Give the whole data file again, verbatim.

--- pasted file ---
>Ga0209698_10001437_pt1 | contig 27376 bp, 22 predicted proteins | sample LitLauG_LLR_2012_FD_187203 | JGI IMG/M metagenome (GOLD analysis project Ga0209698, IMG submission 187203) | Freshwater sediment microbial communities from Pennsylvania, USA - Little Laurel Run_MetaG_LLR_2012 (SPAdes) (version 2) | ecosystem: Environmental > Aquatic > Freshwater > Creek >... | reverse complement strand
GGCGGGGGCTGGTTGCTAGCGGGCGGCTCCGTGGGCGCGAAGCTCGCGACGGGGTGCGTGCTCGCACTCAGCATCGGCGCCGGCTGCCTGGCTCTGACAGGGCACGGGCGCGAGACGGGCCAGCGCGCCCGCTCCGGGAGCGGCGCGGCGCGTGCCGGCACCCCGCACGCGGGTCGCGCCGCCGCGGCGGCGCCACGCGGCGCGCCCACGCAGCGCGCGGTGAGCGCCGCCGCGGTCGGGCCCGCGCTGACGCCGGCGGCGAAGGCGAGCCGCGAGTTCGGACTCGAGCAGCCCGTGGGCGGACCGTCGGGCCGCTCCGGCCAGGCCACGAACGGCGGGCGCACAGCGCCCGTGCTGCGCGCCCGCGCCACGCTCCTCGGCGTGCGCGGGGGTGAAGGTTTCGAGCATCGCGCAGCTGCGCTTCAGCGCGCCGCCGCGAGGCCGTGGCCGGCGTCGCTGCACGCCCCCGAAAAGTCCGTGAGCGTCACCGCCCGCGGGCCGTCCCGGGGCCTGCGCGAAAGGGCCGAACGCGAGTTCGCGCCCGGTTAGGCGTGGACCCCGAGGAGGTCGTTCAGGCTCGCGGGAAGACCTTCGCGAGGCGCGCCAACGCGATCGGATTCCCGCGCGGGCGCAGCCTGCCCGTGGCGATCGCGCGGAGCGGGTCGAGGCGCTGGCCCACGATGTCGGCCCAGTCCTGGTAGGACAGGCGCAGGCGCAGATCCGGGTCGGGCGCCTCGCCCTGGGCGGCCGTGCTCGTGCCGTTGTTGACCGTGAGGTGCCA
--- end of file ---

>Ga0209698_10001437_pt1 | contig 27376 bp, 22 predicted proteins | sample LitLauG_LLR_2012_FD_187203 | JGI IMG/M metagenome (GOLD analysis project Ga0209698, IMG submission 187203) | Freshwater sediment microbial communities from Pennsylvania, USA - Little Laurel Run_MetaG_LLR_2012 (SPAdes) (version 2) | ecosystem: Environmental > Aquatic > Freshwater > Creek >... | reverse complement strand
GGCGGGGGCTGGTTGCTAGCGGGCGGCTCCGTGGGCGCGAAGCTCGCGACGGGGTGCGTGCTCGCACTCAGCATCGGCGCCGGCTGCCTGGCTCTGACAGGGCACGGGCGCGAGACGGGCCAGCGCGCCCGCTCCGGGAGCGGCGCGGCGCGTGCCGGCACCCCGCACGCGGGTCGCGCCGCCGCGGCGGCGCCACGCGGCGCGCCCACGCAGCGCGCGGTGAGCGCCGCCGCGGTCGGGCCCGCGCTGACGCCGGCGGCGAAGGCGAGCCGCGAGTTCGGACTCGAGCAGCCCGTGGGCGGACCGTCGGGCCGCTCCGGCCAGGCCACGAACGGCGGGCGCACAGCGCCCGTGCTGCGCGCCCGCGCCACGCTCCTCGGCGTGCGCGGGGGTGAAGGTTTCGAGCATCGCGCAGCTGCGCTTCAGCGCGCCGCCGCGAGGCCGTGGCCGGCGTCGCTGCACGCCCCCGAAAAGTCCGTGAGCGTCACCGCCCGCGGGCCGTCCCGGGGCCTGCGCGAAAGGGCCGAACGCGAGTTCGCGCCCGGTTAGGCGTGGACCCCGAGGAGGTCGTTCAGGCTCGCGGGAAGACCTTCGCGAGGCGCGCCAACGCGATCGGATTCCCGCGCGGGCGCAGCCTGCCCGTGGCGATCGCGCGGAGCGGGTCGAGGCGCTGGCCCACGATGTCGGCCCAGTCCTGGTAGGACAGGCGCAGGCGCAGATCCGGGTCGGGCGCCTCGCCCTGGGCGGCCGTGCTCGTGCCGTTGTTGACCGTGAGGTGCCA